He shares how Christian masters and slaves were being instructed to treat each other in the epistles was a radical departure from the way things were in the Roman world at that time. He goes on to say:

The gospel did not immediately destroy slavery, but it did gradually change the relationship between slave and master. Social standards and pressures disagreed with Christian ideals, but the Christian master was to practice those ideals just the same. He was to treat his slave like a person and like a brother in Christ (Gal. 3: 28). He was not to mistreat him; he was to deal with his slave justly and fairly. After all, the Christian slave was a free man in the Lord, and the master was a slave to Christ (1 Cor. 7: 22). In the same way, our social and physical relationships must always be governed by our spiritual relationships.

Similarly, in the introductory notes for Philemon in the MacArthur Study Bible, John MacArthur says:

The NT nowhere directly attacks slavery; had it done so, the resulting slave insurrection would have been brutally suppressed and the message of the gospel hopelessly confused with that of social reform. Instead, Christianity undermined the evils of slavery by changing the hearts of slaves and masters. By stressing the spiritual equality of master and slave (v. 16; Gal. 3:28; Eph. 6:9; Col. 4:1; 1 Tim. 6:1-2), the Bible did away with slavery’s abuses.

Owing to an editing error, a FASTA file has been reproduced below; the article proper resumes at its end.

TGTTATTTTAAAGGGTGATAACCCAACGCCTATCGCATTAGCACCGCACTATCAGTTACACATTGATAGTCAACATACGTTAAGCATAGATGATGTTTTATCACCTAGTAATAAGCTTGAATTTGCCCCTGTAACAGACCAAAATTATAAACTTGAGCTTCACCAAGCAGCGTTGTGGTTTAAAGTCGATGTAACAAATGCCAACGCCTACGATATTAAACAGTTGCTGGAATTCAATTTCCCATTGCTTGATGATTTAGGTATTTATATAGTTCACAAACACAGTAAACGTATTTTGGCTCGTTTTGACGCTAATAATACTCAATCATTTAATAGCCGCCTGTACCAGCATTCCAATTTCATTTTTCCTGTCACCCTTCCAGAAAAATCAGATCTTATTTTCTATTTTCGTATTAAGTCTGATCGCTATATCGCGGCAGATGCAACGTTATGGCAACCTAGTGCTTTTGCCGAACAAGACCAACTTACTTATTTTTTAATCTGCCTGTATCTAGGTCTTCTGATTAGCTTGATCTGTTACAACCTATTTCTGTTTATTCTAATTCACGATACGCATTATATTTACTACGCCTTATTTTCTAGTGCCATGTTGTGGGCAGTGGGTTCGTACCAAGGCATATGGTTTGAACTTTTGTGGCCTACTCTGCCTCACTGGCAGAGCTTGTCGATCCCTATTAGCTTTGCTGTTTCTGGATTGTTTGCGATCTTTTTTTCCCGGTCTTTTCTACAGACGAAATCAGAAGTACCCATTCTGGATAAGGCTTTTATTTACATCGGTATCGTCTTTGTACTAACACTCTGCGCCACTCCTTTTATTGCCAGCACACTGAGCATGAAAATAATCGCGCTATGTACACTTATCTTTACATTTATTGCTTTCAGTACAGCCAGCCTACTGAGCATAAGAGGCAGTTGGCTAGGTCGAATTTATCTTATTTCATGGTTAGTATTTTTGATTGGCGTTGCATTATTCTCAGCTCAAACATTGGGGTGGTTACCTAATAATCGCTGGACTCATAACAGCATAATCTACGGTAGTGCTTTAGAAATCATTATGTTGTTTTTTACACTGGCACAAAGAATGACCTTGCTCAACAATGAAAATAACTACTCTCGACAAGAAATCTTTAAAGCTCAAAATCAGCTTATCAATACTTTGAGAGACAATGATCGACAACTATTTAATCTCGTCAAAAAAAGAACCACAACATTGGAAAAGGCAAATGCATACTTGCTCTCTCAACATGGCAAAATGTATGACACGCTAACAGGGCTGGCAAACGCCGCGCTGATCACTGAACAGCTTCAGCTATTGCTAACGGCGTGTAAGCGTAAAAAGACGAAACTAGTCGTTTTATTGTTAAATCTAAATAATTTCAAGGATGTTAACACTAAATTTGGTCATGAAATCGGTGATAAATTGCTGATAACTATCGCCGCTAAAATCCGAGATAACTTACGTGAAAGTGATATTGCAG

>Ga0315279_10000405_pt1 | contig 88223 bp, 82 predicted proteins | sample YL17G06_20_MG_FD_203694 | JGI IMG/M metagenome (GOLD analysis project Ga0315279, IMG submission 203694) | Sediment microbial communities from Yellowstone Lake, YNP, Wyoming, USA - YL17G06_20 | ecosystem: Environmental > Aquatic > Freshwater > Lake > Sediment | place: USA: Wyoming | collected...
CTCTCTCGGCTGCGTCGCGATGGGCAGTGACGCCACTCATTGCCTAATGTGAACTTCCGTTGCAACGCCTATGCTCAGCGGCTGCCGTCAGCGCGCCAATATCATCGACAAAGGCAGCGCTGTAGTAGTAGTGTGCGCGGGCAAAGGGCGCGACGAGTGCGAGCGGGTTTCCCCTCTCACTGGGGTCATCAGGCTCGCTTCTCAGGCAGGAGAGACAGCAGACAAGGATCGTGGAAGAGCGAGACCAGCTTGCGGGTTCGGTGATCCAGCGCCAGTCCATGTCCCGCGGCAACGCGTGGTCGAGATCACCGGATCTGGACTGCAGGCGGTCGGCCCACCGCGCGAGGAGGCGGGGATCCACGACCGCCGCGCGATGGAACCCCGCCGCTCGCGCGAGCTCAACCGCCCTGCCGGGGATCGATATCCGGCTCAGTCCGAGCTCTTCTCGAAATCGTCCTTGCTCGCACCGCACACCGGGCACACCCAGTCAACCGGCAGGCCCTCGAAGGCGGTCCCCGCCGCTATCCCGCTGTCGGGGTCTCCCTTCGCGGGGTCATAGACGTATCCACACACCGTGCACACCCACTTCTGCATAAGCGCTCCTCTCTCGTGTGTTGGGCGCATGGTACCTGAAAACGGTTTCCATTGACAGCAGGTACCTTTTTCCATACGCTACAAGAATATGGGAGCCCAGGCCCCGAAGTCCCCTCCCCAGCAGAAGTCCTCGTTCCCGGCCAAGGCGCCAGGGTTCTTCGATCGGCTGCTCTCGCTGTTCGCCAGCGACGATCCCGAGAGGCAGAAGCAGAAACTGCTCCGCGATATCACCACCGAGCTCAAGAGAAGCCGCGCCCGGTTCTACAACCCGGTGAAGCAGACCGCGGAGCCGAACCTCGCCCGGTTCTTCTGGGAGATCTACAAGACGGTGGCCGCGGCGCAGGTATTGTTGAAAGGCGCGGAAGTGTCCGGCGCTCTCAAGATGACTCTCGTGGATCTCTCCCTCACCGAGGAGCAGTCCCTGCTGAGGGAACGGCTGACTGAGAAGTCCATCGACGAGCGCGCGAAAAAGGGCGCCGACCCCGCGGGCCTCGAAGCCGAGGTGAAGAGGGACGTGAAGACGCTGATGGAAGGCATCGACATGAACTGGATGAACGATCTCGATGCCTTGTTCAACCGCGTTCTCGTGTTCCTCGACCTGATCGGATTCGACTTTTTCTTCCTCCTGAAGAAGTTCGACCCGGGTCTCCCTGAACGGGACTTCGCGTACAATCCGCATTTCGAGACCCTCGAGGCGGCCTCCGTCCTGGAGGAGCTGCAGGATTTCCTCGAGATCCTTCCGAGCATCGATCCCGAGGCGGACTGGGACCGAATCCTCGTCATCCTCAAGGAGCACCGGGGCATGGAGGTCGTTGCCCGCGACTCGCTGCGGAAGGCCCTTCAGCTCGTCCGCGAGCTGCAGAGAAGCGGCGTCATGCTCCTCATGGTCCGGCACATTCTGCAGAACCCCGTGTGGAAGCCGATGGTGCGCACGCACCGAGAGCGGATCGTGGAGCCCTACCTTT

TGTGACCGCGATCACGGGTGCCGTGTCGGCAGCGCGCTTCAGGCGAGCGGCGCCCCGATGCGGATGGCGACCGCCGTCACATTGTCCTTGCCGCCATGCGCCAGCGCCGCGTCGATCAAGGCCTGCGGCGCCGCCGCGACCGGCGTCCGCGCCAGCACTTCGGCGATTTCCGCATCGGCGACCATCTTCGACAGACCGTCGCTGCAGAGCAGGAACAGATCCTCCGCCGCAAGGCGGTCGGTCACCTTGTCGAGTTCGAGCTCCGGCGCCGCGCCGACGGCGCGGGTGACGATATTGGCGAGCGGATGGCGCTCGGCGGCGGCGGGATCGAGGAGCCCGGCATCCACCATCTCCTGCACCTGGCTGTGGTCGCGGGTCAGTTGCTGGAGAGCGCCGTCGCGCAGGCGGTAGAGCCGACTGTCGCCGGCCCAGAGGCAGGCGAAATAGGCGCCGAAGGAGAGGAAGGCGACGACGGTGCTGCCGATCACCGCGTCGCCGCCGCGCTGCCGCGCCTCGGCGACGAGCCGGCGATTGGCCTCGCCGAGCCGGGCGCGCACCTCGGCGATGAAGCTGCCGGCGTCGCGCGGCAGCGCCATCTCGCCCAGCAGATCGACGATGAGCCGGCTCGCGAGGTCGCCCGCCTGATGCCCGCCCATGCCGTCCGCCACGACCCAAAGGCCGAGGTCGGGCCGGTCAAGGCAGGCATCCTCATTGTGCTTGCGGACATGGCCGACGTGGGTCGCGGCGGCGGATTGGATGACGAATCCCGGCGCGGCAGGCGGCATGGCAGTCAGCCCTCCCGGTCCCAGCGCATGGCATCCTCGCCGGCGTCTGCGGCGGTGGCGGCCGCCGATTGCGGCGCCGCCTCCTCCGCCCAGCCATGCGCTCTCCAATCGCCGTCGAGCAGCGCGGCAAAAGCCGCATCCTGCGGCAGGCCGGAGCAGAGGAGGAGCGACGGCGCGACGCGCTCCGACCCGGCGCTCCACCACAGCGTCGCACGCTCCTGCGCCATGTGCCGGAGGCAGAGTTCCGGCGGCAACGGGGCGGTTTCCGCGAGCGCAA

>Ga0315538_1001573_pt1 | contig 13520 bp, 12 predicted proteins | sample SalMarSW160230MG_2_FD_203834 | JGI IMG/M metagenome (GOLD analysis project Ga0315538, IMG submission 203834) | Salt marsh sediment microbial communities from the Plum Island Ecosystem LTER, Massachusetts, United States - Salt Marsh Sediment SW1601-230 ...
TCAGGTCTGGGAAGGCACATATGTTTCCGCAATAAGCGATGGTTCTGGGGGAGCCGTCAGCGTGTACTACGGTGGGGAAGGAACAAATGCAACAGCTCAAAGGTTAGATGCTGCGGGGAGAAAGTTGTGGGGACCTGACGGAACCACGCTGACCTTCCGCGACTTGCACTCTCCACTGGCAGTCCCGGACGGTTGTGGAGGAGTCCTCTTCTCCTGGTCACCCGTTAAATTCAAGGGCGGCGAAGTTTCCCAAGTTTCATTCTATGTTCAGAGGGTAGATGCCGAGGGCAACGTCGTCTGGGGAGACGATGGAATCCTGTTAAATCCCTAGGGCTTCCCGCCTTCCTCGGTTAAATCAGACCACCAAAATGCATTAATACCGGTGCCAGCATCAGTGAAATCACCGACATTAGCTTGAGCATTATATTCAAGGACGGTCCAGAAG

At least, it did away with them in instruction: it condemned mistreatment of other people in general with specific instruction on how slaves and masters were to treat each other, which rose above the standard of the times. But it took many years for the system to change. Some thoughts in regard to that:

1. God does not generally deal with everyone’s sins all at once, individually or as a people. I remember a few years after I became a Christian feeling convicted over something that I would not have thought twice about in my earlier life and being glad that God didn’t show me everything that was wrong right off the bat. That would have been so overwhelming. But as I read more of the Bible and sat under good teaching, I grew in Him, and then became more aware of things that didn’t please Him that I needed to confess and forsake. In the Bible there are things pointed out as sin in Exodus that aren’t mentioned in Genesis. Polygamy was tolerated for a time, though it was not how God designed marriage, and specific instruction was given later. In the gospels, Jesus goes beyond the mere letter of the law (thou shalt nor commit adultery) to the inner workings of the heart (if you look lustfully, you’re guilty. Matthew 5:27-28). As people have had more history and received more light, they’re more responsible.